Shares of Lululemon Athletica, Inc. were downgraded to “Sell” by analysts at Jefferies on expectations that the yoga retailer would scale back its aggressive long-term guidance in the coming quarters.
Lead analyst Randal Konik noted that Lululemon’s second-quarter results, to be released this Thursday, “should be strong,” helped in part by the popularity of the fanny pack craze. He also suspects that Lululemon’s outlook for the current year will be repeated. However, Konik believes Lululemon’s recent performance is priced into the stock, and the downgrade reflects concerns about whether the retailer will announce aggressive long-term targets at its April 2022 Investor Day regarding total sales, EBIT margins, men and women can reach internationally.
Konik wrote: “Inventory levels are bloated across retail (LULU included), promotions are ramping up industry-wide, FX isn’t helping and inflation isn’t going away. We are seeing more signs of a slowdown in apparel and general merchandise spending. More importantly, we’re seeing a slowdown in spending trends across low- and high-income demos across the board.”
According to Konik, international growth aspirations are being challenged by China’s downtrend in recent months due to pandemic-related lockdowns and inflationary and macroeconomic challenges for Europe.
Announcing its five-year plan, Lululemon said it is on track to quadruple its international revenue in 2022 compared to 2018 and plans to quadruple international revenue again between 2021 and 2026. Gains are likely to be borne by China.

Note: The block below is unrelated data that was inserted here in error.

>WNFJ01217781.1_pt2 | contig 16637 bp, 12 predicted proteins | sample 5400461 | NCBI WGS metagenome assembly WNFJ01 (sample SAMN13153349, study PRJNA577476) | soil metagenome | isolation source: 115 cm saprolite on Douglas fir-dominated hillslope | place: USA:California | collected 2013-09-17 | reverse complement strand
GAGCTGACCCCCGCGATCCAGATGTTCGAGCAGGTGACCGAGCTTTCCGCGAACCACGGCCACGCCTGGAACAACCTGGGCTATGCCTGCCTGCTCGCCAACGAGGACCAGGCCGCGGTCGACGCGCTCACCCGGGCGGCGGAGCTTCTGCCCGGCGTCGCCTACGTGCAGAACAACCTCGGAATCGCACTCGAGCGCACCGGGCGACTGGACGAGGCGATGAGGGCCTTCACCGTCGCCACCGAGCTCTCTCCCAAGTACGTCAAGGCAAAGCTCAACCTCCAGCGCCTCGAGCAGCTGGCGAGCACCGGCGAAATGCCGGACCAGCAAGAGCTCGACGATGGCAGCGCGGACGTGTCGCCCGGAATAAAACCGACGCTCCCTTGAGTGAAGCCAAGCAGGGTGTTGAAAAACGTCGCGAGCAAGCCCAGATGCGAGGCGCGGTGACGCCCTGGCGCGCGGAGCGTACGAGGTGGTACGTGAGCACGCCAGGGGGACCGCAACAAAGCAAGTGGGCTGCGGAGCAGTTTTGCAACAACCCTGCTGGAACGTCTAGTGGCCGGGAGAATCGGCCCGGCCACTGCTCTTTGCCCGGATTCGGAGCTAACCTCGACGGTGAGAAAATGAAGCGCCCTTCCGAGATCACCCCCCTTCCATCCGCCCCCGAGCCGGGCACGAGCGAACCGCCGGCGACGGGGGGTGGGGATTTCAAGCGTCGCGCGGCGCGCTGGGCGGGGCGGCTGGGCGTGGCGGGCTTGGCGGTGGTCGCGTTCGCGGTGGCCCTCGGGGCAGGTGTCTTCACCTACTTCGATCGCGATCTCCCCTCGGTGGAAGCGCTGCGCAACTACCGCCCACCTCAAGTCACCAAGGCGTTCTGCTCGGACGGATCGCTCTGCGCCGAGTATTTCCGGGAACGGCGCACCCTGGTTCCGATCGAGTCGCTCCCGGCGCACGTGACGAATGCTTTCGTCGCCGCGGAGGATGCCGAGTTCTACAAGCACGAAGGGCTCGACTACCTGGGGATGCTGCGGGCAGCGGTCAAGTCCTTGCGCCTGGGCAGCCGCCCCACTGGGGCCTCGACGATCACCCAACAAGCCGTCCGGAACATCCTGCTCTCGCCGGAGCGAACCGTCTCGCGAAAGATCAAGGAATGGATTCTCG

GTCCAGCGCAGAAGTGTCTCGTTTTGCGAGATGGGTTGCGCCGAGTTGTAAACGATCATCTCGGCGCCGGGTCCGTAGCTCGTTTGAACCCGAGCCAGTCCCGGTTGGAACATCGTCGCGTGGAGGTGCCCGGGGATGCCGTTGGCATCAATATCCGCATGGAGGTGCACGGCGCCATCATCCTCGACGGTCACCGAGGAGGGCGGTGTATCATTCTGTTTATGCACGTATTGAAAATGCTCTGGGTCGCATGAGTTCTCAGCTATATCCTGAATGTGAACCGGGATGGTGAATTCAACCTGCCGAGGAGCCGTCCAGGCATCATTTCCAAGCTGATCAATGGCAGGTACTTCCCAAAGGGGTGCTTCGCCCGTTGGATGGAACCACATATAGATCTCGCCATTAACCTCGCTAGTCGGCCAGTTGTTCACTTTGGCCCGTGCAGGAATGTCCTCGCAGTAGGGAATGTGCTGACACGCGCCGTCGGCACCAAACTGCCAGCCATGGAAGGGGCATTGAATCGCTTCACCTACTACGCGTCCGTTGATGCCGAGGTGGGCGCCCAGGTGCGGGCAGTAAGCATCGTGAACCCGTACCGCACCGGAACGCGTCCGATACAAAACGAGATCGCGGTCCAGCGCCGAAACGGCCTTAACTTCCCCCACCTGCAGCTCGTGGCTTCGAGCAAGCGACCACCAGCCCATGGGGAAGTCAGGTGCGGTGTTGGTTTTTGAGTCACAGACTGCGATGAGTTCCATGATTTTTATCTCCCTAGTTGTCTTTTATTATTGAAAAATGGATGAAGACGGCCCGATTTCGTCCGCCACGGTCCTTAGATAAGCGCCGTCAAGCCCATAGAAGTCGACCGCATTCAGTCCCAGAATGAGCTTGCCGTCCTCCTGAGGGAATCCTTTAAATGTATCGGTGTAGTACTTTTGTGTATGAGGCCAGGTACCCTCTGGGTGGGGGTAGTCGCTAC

Konik wrote, “It is clear that macro issues are more severe in Europe and Asia than in the US, which could pressure LULU’s ability to meet lofty forecasts.”
Konik thinks Luluemon’s margin targets are “also unrealistic.”
Lululemon’s five-year margin targets were based on the expectation that promotions would remain low.
The analyst wrote: “These forecasts come on top of already high margins as industry-wide apparel sales slow, promotions ramp up and inventory levels hit record highs. With the “laws of retail” implied, it would be more than heroic for LULU to increase, let alone maintain, its sky-high margins.”
Lululemon inventories were up 74 percent year over year at the end of the first quarter.
Konik noted that while the men’s category is experiencing healthy growth, “competition is not standing still” and below-average brand awareness among men is likely to impede the next stage of growth. Konik wrote, “While there is significant scope to increase brand awareness among men, we believe that doubling the men’s business in five years will be a tall order given LULU’s premium priced products and the brand’s strong association with yoga and women.”
Finally, Konik raised concerns about the risks Lululemon faces as it approaches key new categories, including footwear and home fitness, with its Mirror acquisition, and not paying enough attention to protecting its positioning in its core apparel categories, including leggings. The analyst wrote, “We’ve seen major brands falter before (e.g. Gap, Victoria’s Secret, Abercrombie, Under Armour) and see a similar pattern at LULU.”
Jefferies has a target price of $200. Lululemon is currently trading at around $310.
Photo courtesy of LULU